Bob Ewegen

EWEGEN: MIKE STRANG'S LEGACY IS A LONG ONE

R.I.P. for a 'little country boy from Princeton'

The Colorado Statesman

Former State and U.S. Rep. Mike Strang — a “little country boy from Princeton” who helped transform Coloradans’ attitudes toward their land and legacy — died Sunday at his home in Carbondale at the age of 84.

Strang, a Republican, introduced an unsuccessful bill in the Colorado legislature in the 1970s to legalize marijuana, according to the Associated Press. Four decades later, Colorado voters caught up with him by becoming, along with Washington state, one of just two states legalizing recreational use of the drug.

EWEGEN: A WORLD OF DIFFERENCE IN OUR CONSTITUTIONS

Nobody celebrates “The Miracle of Moscow”

The Colorado Statesman

Americans who observed Constitution Day on Sept. 17 may have stopped to contemplate “the Miracle of Philadelphia” — the convention that produced the world’s oldest continuous blueprint for ordered liberty known as the U.S. Constitution.

Sandra Day O’Connor is history in the flesh

Special to The Colorado Statesman

BOULDER – When it comes to living history lessons, sometimes what you do is more important than what you say. Thus it was on Sept. 17, Constitution Day, when almost a thousand students and visitors, including many members of the Colorado legal community, gathered at the University Memorial Center in Boulder to hear former U.S. Supreme Court Justice Sandra Day O’Connor as part of the third annual John Paul Stevens Lecture hosted by the CU law school.

Judicial Center embodies Ralph Carr’s ideals

Special to The Colorado Statesman

A constellation of Colorado’s legal and political stars gathered Thursday to dedicate a $258 million monument to justice named after a former governor who sacrificed his political career rather than betray the rule of law.

Supreme ‘Rock Star’ connects with Colorado youths

Special to The Colorado Statesman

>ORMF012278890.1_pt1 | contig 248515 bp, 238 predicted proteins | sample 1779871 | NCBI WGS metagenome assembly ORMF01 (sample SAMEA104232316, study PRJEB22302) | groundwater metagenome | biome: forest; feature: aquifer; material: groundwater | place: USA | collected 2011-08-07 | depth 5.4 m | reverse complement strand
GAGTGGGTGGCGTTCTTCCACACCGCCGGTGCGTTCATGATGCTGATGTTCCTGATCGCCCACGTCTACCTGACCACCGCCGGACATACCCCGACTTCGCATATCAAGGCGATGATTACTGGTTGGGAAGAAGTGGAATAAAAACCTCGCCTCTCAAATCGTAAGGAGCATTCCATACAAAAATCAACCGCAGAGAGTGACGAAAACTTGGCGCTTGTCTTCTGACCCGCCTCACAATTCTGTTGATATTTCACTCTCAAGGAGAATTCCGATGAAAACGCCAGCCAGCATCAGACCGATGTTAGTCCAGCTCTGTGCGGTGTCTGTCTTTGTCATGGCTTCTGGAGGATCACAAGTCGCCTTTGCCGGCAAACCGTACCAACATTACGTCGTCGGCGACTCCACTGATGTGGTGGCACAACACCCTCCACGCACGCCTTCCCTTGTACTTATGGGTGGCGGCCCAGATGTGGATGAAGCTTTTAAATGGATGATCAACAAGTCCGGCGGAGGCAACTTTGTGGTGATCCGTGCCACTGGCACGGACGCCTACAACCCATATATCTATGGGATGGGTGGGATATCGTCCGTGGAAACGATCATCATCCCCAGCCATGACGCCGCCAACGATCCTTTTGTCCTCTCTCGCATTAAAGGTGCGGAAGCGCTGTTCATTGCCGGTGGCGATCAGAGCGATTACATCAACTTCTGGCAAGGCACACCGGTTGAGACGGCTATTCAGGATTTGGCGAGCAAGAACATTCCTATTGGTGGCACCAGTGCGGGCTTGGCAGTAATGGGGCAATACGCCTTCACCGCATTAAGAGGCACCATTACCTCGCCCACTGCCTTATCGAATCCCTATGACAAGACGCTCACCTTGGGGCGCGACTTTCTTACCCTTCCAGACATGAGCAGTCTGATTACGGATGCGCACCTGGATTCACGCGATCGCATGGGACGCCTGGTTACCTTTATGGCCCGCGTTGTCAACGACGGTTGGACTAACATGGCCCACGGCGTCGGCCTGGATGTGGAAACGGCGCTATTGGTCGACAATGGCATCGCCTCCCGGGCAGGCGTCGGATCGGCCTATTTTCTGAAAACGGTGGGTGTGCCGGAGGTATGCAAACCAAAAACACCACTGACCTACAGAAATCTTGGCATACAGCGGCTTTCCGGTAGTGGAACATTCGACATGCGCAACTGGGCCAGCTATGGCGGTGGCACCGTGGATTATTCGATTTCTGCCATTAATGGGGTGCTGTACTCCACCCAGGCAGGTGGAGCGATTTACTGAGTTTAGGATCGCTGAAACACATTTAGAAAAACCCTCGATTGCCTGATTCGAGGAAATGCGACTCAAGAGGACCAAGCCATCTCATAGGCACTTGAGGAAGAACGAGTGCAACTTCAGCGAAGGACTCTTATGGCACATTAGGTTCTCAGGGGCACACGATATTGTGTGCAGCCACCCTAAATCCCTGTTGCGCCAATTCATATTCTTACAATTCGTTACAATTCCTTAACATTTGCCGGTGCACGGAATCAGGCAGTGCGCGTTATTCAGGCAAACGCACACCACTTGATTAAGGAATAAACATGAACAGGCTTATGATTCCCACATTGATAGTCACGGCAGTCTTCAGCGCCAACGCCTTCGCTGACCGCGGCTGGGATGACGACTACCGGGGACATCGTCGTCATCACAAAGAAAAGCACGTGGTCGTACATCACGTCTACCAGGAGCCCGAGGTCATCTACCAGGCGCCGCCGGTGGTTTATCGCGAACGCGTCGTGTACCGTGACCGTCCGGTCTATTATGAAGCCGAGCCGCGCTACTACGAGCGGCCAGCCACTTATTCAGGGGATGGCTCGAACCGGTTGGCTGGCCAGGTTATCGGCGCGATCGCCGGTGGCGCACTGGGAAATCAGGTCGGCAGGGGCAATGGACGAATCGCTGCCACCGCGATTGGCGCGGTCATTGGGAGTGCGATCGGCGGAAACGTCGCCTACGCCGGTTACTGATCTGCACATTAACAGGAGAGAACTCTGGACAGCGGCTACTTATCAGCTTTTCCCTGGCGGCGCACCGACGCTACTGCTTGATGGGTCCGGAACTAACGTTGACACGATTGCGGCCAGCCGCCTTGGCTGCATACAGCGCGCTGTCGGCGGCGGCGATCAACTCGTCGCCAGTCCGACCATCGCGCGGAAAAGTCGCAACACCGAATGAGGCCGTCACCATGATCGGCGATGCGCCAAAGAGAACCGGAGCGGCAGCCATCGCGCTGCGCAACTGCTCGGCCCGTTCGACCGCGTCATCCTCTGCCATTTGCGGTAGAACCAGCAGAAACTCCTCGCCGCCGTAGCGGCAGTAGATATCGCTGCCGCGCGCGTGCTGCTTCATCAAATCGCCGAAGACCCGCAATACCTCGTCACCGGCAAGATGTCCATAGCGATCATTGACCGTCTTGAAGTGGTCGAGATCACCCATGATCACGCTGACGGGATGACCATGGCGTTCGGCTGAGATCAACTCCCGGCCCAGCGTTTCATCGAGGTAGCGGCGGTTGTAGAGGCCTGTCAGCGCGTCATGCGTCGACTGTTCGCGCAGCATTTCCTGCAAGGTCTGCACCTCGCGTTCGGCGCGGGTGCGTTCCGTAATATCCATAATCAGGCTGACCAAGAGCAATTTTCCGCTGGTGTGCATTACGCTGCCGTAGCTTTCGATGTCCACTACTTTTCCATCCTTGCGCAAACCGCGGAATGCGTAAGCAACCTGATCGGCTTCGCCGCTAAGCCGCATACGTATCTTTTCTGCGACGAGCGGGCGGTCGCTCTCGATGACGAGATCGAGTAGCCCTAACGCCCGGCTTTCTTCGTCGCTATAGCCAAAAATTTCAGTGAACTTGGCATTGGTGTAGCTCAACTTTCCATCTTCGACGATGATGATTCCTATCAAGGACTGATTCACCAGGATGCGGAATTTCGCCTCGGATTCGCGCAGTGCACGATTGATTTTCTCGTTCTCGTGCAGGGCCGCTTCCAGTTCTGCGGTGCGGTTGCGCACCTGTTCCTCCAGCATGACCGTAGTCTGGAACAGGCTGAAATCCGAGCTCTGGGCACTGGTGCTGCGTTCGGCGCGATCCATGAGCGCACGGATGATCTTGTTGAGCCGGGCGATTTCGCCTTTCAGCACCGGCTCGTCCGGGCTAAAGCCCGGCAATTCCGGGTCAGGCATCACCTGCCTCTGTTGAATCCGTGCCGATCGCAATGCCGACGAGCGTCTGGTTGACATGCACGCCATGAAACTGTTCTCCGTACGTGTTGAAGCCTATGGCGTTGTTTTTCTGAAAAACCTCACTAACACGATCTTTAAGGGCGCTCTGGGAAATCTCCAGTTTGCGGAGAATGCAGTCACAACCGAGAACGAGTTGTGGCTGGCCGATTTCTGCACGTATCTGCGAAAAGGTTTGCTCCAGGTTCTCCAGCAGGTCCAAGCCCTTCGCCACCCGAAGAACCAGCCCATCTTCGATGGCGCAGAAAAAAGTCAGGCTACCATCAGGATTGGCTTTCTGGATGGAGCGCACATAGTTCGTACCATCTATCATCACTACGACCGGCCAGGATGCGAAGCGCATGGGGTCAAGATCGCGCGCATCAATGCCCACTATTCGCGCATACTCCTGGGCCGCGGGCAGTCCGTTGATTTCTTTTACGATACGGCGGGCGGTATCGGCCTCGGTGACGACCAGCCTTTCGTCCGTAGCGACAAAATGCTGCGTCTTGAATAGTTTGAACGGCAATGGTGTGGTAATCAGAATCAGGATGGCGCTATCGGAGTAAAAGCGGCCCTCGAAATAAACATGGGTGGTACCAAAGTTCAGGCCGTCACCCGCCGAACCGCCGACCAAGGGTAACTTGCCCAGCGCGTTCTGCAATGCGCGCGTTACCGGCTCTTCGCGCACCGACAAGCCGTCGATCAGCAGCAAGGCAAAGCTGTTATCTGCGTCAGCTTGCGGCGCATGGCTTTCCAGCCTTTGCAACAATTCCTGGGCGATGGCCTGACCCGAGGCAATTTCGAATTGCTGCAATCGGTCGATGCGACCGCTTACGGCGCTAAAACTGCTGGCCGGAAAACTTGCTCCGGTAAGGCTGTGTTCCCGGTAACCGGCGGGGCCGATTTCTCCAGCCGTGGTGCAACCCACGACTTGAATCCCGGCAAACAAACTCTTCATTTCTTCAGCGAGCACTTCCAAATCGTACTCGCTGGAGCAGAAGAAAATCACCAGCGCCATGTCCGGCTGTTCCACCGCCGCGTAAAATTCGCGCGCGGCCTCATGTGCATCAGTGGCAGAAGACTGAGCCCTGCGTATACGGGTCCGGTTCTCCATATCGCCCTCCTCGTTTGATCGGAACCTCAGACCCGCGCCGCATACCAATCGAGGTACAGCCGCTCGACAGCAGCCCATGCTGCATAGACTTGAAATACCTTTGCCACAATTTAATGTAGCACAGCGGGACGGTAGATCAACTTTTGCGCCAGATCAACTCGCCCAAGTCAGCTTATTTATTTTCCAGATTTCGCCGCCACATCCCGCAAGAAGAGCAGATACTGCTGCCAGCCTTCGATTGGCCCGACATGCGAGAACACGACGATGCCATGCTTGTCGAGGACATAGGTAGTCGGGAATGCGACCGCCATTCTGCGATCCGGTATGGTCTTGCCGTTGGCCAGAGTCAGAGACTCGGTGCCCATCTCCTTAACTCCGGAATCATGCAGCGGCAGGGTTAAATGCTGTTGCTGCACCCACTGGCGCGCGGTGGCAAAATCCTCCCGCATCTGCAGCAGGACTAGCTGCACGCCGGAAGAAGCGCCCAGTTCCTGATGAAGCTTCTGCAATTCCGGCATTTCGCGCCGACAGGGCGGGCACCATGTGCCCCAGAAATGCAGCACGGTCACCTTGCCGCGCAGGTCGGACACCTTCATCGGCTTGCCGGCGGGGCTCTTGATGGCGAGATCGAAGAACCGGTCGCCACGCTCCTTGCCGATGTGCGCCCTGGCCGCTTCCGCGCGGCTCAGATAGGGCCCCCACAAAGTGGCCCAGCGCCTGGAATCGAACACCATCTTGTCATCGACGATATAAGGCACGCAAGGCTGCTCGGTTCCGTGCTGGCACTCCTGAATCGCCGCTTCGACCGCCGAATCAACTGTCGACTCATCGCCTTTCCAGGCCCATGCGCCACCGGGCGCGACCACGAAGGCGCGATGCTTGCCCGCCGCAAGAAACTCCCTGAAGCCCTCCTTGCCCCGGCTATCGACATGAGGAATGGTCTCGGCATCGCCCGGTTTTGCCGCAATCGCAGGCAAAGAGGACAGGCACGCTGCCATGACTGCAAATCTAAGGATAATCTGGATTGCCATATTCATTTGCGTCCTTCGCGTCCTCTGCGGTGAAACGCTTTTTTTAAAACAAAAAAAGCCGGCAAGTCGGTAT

Justice isn’t always blind — sometimes, it’s kind.

That was the message projected Thursday by U.S. Supreme Court Associate Justice Sonia Sotomayor, the first Hispanic ever named to the nation’s highest court and only the third woman to serve on the tribunal.

Civility marks this hot-button race for DA

Special to The Colorado Statesman

The cataract of special interest money released by the U.S. Supreme Court’s Citizen’s United, decision has subjected Americans to a staggering assault of negative advertising and character assassination. But candidates for District Attorney in the 18th Judicial District offered an island of civility in this river of vilification on Sept. 26 when they faced off at the South Metro Denver Chamber of Commerce.

Passion for justice still drives Martinez

Special to The Colorado Statesman

It’s a fine and righteous thing to honor past heroes of conscience such as former Gov. Ralph L. Carr, whose name will adorn Colorado’s new state judicial complex. But Denver Manager of Safety Alex Martinez believes it’s even more important to look into the future and ask what our grandchildren will think about the stands we are now taking on today’s burning issues of conscience — at a time when their moral dimensions may not be quite as clear.

Colorado’s judicial Gold Standard for selecting judges focuses on merit and accountability

Special to The Colorado Statesman

For ninety years after it achieved statehood in 1876, Colorado elected its judges in partisan elections. As a result, mining and other business interests had so much clout in the courtroom on high profile cases that historian Page Smith lumped the judiciary in with the corrupt executive and legislative branches in labeling Colorado’s state government “a wholly owned subsidiary of the Rockefellers and Guggenheims.”

‘All men would be tyrants if they could’

Special to The Colorado Statesman

It’s not every day that the usually courtly Justice Greg Hobbs provokes his learned colleague on the Colorado Supreme Court, Justice Nancy Rice, to figuratively blow her top — while a distinguished audience of judges and attorneys bursts into rollicking laughter and appreciative applause.

Colorado’s ‘gold standard’ for impartial courts

Special to The Colorado Statesman

While other states have been rocked by scandals involving their judicial branch, Coloradans celebrate Law Day in 2011 knowing that our time-tested merit selection, performance evaluation and retention election system of selecting judges is lauded by national experts as ensuring excellence and impartiality in our courts.